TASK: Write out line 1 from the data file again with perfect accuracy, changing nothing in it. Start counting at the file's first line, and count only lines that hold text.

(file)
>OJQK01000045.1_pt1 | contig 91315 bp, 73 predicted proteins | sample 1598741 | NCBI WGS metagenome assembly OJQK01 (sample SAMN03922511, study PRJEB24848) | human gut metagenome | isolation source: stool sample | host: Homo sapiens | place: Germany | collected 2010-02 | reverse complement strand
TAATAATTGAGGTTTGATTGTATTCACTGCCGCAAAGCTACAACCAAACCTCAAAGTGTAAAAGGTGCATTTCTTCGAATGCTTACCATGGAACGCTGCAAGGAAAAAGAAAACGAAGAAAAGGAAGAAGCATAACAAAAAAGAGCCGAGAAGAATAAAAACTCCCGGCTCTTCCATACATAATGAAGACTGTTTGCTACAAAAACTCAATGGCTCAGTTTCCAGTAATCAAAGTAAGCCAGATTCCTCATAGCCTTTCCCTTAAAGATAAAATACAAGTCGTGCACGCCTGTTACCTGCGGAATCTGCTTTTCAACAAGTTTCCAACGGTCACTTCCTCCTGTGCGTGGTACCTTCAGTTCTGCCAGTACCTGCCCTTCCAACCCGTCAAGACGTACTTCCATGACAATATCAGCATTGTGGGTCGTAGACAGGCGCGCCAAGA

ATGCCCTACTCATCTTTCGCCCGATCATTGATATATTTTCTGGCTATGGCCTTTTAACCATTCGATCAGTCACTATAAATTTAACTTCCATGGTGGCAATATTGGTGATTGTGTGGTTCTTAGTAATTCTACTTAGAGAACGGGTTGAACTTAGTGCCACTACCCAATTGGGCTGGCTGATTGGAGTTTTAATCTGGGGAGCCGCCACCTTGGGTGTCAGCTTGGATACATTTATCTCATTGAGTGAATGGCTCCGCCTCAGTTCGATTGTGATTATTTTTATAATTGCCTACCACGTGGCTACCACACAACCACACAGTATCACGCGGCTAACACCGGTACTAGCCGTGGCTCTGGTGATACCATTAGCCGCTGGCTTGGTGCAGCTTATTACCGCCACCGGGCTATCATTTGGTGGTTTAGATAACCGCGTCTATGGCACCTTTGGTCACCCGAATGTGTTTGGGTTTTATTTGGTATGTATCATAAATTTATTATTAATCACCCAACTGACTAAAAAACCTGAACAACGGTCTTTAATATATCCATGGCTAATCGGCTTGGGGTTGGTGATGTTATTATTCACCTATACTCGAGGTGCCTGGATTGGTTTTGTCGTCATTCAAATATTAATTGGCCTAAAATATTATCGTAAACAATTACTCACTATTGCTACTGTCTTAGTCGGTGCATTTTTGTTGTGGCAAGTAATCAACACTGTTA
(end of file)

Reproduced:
>OJQK01000045.1_pt1 | contig 91315 bp, 73 predicted proteins | sample 1598741 | NCBI WGS metagenome assembly OJQK01 (sample SAMN03922511, study PRJEB24848) | human gut metagenome | isolation source: stool sample | host: Homo sapiens | place: Germany | collected 2010-02 | reverse complement strand